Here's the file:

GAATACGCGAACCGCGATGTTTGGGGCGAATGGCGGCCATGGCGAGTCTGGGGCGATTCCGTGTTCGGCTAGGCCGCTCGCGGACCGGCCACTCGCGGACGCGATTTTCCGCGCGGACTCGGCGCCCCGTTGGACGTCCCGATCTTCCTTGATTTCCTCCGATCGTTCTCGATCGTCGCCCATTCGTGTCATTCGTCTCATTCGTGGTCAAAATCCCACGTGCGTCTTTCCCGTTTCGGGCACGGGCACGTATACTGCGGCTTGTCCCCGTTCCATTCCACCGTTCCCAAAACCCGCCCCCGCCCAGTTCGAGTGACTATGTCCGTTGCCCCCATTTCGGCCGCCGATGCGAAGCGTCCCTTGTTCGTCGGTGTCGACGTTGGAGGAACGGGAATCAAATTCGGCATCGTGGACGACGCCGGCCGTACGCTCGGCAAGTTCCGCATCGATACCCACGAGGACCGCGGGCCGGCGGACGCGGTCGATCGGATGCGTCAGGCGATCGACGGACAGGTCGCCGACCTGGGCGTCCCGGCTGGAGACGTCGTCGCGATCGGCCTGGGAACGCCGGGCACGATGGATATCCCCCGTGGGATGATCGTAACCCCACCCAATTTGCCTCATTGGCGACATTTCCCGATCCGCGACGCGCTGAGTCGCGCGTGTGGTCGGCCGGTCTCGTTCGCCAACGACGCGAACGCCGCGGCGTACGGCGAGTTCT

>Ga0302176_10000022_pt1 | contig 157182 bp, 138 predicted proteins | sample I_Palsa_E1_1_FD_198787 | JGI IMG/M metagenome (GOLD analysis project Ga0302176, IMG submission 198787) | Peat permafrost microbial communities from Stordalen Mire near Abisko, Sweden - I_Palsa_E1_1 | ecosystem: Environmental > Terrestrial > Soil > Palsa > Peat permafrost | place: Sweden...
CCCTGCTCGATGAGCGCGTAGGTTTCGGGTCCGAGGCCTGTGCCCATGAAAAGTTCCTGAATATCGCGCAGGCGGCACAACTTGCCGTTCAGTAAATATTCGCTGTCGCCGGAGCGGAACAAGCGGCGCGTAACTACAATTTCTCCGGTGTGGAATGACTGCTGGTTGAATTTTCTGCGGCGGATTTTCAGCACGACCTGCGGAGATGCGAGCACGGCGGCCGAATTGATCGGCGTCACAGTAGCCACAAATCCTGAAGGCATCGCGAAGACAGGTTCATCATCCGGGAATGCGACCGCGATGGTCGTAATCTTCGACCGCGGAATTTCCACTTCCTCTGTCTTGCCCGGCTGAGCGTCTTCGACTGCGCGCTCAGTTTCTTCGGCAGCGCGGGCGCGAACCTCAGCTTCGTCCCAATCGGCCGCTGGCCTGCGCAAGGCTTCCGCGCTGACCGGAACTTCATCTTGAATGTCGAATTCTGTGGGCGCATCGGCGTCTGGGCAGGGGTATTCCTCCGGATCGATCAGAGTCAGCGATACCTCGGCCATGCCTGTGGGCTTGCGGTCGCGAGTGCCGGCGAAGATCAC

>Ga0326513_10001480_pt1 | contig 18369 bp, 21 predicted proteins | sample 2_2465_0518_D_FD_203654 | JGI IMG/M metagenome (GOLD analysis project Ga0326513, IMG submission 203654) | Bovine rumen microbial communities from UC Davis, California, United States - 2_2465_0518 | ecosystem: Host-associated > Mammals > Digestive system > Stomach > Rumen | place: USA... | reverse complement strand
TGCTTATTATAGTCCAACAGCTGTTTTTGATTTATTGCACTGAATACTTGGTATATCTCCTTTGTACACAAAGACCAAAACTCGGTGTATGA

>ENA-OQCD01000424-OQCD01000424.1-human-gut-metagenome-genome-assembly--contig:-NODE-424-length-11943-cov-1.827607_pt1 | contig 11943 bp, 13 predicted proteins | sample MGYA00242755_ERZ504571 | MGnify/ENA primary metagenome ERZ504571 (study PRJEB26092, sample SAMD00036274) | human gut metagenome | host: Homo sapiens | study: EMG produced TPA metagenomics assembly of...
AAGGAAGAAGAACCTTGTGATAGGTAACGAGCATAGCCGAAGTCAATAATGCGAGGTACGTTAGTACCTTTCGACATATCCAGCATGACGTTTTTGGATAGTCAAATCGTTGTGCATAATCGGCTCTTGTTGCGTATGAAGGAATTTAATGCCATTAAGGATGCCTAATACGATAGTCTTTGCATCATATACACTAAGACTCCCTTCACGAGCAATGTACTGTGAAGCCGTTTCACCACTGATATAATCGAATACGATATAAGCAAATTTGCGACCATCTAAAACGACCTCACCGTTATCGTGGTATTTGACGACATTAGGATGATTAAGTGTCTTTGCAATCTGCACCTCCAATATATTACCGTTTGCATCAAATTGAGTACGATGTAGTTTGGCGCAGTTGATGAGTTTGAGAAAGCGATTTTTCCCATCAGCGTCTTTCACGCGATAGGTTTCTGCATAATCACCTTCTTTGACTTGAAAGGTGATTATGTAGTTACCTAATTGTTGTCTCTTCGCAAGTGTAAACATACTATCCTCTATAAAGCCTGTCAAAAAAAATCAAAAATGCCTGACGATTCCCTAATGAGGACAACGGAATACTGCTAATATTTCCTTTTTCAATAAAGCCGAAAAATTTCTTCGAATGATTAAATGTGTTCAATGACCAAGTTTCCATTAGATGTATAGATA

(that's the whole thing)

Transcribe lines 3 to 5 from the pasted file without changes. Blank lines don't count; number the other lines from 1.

CCCTGCTCGATGAGCGCGTAGGTTTCGGGTCCGAGGCCTGTGCCCATGAAAAGTTCCTGAATATCGCGCAGGCGGCACAACTTGCCGTTCAGTAAATATTCGCTGTCGCCGGAGCGGAACAAGCGGCGCGTAACTACAATTTCTCCGGTGTGGAATGACTGCTGGTTGAATTTTCTGCGGCGGATTTTCAGCACGACCTGCGGAGATGCGAGCACGGCGGCCGAATTGATCGGCGTCACAGTAGCCACAAATCCTGAAGGCATCGCGAAGACAGGTTCATCATCCGGGAATGCGACCGCGATGGTCGTAATCTTCGACCGCGGAATTTCCACTTCCTCTGTCTTGCCCGGCTGAGCGTCTTCGACTGCGCGCTCAGTTTCTTCGGCAGCGCGGGCGCGAACCTCAGCTTCGTCCCAATCGGCCGCTGGCCTGCGCAAGGCTTCCGCGCTGACCGGAACTTCATCTTGAATGTCGAATTCTGTGGGCGCATCGGCGTCTGGGCAGGGGTATTCCTCCGGATCGATCAGAGTCAGCGATACCTCGGCCATGCCTGTGGGCTTGCGGTCGCGAGTGCCGGCGAAGATCAC

>Ga0326513_10001480_pt1 | contig 18369 bp, 21 predicted proteins | sample 2_2465_0518_D_FD_203654 | JGI IMG/M metagenome (GOLD analysis project Ga0326513, IMG submission 203654) | Bovine rumen microbial communities from UC Davis, California, United States - 2_2465_0518 | ecosystem: Host-associated > Mammals > Digestive system > Stomach > Rumen | place: USA... | reverse complement strand
TGCTTATTATAGTCCAACAGCTGTTTTTGATTTATTGCACTGAATACTTGGTATATCTCCTTTGTACACAAAGACCAAAACTCGGTGTATGA